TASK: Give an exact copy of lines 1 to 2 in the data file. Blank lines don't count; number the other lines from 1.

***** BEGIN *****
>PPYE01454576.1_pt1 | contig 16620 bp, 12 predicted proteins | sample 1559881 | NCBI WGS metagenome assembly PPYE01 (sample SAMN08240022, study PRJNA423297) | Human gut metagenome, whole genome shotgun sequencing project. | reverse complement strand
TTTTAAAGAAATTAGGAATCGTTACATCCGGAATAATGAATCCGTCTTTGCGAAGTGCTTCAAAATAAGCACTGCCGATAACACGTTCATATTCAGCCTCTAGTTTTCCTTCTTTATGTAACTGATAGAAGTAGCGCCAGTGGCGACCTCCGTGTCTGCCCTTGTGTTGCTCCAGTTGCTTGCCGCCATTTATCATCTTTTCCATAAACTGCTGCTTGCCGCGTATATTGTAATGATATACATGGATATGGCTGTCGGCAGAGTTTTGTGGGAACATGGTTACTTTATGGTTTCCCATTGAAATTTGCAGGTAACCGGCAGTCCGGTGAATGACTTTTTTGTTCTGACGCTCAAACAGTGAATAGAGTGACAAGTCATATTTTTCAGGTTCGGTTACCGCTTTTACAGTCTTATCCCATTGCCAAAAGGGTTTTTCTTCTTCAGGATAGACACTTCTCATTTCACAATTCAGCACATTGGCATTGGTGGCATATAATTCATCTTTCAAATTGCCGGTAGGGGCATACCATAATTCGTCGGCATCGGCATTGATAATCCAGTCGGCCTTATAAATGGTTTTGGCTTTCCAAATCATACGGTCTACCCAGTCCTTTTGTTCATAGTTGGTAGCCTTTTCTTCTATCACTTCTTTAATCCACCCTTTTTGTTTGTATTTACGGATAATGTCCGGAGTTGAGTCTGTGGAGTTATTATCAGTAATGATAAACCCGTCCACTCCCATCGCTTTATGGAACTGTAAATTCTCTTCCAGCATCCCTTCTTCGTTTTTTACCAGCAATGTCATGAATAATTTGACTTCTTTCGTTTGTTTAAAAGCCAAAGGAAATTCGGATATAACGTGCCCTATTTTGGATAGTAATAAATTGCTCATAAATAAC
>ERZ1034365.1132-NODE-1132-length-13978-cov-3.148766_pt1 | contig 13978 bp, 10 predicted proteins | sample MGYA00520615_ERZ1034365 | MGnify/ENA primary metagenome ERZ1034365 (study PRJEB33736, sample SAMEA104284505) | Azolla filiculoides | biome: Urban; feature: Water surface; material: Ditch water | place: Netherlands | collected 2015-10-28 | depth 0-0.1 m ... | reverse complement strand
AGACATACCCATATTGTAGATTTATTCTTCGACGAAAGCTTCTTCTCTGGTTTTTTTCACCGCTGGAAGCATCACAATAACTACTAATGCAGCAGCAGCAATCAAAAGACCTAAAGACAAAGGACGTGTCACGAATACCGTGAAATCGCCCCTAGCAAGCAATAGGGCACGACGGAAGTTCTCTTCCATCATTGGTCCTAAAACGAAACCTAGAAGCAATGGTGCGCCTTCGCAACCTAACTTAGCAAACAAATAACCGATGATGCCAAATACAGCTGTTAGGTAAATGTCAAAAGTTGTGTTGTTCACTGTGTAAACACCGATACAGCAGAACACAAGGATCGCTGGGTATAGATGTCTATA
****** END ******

>PPYE01454576.1_pt1 | contig 16620 bp, 12 predicted proteins | sample 1559881 | NCBI WGS metagenome assembly PPYE01 (sample SAMN08240022, study PRJNA423297) | Human gut metagenome, whole genome shotgun sequencing project. | reverse complement strand
TTTTAAAGAAATTAGGAATCGTTACATCCGGAATAATGAATCCGTCTTTGCGAAGTGCTTCAAAATAAGCACTGCCGATAACACGTTCATATTCAGCCTCTAGTTTTCCTTCTTTATGTAACTGATAGAAGTAGCGCCAGTGGCGACCTCCGTGTCTGCCCTTGTGTTGCTCCAGTTGCTTGCCGCCATTTATCATCTTTTCCATAAACTGCTGCTTGCCGCGTATATTGTAATGATATACATGGATATGGCTGTCGGCAGAGTTTTGTGGGAACATGGTTACTTTATGGTTTCCCATTGAAATTTGCAGGTAACCGGCAGTCCGGTGAATGACTTTTTTGTTCTGACGCTCAAACAGTGAATAGAGTGACAAGTCATATTTTTCAGGTTCGGTTACCGCTTTTACAGTCTTATCCCATTGCCAAAAGGGTTTTTCTTCTTCAGGATAGACACTTCTCATTTCACAATTCAGCACATTGGCATTGGTGGCATATAATTCATCTTTCAAATTGCCGGTAGGGGCATACCATAATTCGTCGGCATCGGCATTGATAATCCAGTCGGCCTTATAAATGGTTTTGGCTTTCCAAATCATACGGTCTACCCAGTCCTTTTGTTCATAGTTGGTAGCCTTTTCTTCTATCACTTCTTTAATCCACCCTTTTTGTTTGTATTTACGGATAATGTCCGGAGTTGAGTCTGTGGAGTTATTATCAGTAATGATAAACCCGTCCACTCCCATCGCTTTATGGAACTGTAAATTCTCTTCCAGCATCCCTTCTTCGTTTTTTACCAGCAATGTCATGAATAATTTGACTTCTTTCGTTTGTTTAAAAGCCAAAGGAAATTCGGATATAACGTGCCCTATTTTGGATAGTAATAAATTGCTCATAAATAAC